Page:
3 weird fundraising approaches that shouldn’t work — but do

I have some weird information for you.

Three fundraising topics that seem like they shouldn’t work.

But they do.

All three seem to violate the spirit of donor-focused fundraising. They aren’t really about the donor and her life and values.

But they work. Quite well, in most cases.

When I first encountered all three of these things, I said, No way!

Boy was I wrong. Check them out:

  1. Fiscal Year End. It doesn’t seem like a promising fundraising topic: Why should the donor care about your fiscal year? Especially when it’s not the same as the calendar year, which is the nearest thing to a fiscal year for most people. Your donation will help us end the fiscal year in a strong position, making it possible to keep helping people in the coming year. I’ve seen it work more times than I can count.
  2. Funding Shortfall. Your fiscal year end appeal will do even better if you face a funding shortfall: We are $90,000 behind where we should be as this fiscal year comes to an end. Your donation today will make sure we don’t have to turn away anyone who comes to us for help. Shortfall appeals really work any time, even apart from fiscal year end. Donors are eager to help when they know they are really needed. A warning, though: If you use this message frequently, it will lose its power. Only say you have a shortfall emergency when you really do!
  3. Annual Fund. This is the weirdest of the three. But labelling almost any fundraising campaign you do Annual Fund works. I know of organizations that do three or more “annual funds” every year. It clearly means something to a lot of donors. Don’t turn up your nose at the humble, yet powerful, Annual Fund.

Fundraising is strange. That’s the best explanation I have for these.


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The future of fundraising is not about social media, online video, or SEM. It’s not about any technology, medium, or technique. It’s about donors. If you need to raise funds from donors, you need to study them, respect them, and build everything you do around them. And the future? It’s already here. More.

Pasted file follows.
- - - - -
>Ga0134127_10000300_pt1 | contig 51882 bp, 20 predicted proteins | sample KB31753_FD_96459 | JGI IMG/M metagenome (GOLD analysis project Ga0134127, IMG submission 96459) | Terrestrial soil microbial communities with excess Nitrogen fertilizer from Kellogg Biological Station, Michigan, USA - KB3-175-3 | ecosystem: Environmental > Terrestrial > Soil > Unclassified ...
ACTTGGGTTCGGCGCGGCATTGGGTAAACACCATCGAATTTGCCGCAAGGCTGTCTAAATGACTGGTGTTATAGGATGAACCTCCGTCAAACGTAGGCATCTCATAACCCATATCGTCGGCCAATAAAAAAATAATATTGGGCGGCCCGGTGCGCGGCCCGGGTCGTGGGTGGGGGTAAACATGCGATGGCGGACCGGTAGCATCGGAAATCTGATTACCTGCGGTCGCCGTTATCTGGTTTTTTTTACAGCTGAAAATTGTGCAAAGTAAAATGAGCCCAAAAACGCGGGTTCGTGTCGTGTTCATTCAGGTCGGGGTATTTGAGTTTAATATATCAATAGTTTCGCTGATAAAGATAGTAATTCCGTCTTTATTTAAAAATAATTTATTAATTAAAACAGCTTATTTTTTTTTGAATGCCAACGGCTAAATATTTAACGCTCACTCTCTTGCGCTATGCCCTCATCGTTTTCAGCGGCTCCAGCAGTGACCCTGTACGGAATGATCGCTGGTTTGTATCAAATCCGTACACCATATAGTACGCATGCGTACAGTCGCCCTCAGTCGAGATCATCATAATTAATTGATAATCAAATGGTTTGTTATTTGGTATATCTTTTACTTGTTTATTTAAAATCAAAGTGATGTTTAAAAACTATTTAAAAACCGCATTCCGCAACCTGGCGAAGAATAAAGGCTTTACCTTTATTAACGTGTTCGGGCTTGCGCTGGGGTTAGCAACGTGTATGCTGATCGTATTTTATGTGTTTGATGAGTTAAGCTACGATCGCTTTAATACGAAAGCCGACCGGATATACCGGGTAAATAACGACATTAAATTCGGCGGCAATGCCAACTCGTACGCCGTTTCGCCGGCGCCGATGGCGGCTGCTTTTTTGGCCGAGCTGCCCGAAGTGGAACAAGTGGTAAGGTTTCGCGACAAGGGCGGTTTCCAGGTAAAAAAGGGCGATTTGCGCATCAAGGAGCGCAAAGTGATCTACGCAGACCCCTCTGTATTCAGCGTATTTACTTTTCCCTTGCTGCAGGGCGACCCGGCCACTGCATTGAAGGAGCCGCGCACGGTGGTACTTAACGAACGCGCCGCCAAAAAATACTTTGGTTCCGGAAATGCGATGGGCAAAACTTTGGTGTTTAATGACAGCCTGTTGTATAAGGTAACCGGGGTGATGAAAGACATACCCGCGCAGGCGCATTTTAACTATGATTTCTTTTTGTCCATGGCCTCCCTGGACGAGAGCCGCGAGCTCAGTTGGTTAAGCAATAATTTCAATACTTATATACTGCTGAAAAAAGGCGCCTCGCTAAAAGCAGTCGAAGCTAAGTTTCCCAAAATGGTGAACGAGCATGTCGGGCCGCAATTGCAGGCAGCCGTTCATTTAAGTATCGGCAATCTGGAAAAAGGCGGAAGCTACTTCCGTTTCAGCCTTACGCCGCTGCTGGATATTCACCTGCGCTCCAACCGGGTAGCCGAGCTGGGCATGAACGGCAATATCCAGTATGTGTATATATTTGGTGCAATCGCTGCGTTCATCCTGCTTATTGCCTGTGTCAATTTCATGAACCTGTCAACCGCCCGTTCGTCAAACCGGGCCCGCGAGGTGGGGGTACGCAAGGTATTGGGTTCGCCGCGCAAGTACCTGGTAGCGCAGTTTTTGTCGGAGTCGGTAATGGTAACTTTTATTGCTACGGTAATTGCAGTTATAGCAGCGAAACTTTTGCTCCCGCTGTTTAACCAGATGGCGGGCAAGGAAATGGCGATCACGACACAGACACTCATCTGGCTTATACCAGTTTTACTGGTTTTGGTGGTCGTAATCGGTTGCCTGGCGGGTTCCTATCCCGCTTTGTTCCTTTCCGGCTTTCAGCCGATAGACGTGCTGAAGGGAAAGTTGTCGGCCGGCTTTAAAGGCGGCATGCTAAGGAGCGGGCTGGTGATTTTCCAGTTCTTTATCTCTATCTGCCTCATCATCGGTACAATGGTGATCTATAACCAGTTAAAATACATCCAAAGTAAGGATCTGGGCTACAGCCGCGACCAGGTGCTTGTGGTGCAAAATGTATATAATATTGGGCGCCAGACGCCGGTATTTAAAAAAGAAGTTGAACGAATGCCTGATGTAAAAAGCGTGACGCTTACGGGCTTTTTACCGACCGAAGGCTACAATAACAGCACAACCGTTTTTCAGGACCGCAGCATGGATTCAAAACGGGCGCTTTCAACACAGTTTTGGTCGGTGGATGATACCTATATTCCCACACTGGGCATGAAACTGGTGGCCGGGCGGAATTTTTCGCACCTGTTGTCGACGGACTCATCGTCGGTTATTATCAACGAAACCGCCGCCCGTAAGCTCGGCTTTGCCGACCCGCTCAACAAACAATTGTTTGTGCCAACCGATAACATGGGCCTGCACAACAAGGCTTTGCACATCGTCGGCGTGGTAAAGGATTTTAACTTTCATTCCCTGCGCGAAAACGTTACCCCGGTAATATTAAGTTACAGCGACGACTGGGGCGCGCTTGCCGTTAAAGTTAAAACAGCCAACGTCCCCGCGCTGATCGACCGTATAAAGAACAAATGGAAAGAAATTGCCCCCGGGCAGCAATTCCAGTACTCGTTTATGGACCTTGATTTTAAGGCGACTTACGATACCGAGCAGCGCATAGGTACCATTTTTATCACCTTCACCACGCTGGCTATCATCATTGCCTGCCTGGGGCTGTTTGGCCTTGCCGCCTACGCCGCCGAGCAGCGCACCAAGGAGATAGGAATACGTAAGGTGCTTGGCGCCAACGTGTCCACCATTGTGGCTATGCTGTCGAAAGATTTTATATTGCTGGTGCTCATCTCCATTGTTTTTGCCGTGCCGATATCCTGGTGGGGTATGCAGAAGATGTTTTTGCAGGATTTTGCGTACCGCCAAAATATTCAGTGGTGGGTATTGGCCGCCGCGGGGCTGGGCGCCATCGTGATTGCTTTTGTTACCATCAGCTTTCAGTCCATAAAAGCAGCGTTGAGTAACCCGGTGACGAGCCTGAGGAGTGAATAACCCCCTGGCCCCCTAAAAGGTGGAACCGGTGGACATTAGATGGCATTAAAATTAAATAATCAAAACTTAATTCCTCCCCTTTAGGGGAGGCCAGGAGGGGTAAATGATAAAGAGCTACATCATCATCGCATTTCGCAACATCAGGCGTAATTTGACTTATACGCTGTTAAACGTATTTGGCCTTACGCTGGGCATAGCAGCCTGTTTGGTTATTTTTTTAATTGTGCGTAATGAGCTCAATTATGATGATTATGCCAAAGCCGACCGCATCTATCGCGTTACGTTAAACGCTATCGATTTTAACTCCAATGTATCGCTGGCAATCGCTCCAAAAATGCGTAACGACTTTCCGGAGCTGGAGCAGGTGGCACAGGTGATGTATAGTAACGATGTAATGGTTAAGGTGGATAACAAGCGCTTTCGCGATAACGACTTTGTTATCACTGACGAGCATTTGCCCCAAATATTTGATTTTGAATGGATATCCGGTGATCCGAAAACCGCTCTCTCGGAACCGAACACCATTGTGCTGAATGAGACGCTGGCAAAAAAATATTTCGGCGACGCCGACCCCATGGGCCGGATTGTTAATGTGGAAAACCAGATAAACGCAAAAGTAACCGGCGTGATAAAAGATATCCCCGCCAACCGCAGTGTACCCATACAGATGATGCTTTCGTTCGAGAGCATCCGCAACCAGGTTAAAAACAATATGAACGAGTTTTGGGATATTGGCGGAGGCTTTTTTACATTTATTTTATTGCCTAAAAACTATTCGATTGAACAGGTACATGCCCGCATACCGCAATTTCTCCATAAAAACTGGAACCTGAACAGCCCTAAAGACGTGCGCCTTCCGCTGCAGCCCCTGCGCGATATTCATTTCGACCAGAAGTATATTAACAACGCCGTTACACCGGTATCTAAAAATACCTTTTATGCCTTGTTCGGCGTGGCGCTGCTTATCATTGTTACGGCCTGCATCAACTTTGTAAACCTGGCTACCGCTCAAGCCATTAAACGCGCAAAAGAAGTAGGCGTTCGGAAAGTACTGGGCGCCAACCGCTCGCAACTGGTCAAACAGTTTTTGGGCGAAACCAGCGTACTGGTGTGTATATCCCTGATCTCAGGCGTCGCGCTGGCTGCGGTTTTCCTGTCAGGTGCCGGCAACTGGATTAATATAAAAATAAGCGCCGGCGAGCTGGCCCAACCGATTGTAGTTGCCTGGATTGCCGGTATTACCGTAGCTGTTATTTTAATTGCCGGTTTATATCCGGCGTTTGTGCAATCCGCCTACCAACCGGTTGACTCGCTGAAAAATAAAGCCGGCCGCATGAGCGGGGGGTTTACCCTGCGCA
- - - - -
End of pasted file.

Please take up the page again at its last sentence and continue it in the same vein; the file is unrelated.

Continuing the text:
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Jeff BrooksJeff Brooks has been serving the nonprofit community for more than 35 years and blogging about it since 2005. He considers fundraising the most noble of pursuits and hopes you’ll join him in that opinion. You can reach him at jeff [at] jeff-brooks [dot] com. More.


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The future of fundraising is not about social media, online video, or SEM. It’s not about any technology, medium, or technique. It’s about donors. If you need to raise funds from donors, you need to study them, respect them, and build everything you do around them. And the future? It’s already here. More.

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About the blogger

Jeff Brooks has been serving the nonprofit community for more than 30 years and blogging about it since 2005. He considers fundraising the most noble of pursuits and hopes you’ll join him in that opinion. You can reach him at jeff [at] jeff-brooks [dot] com.

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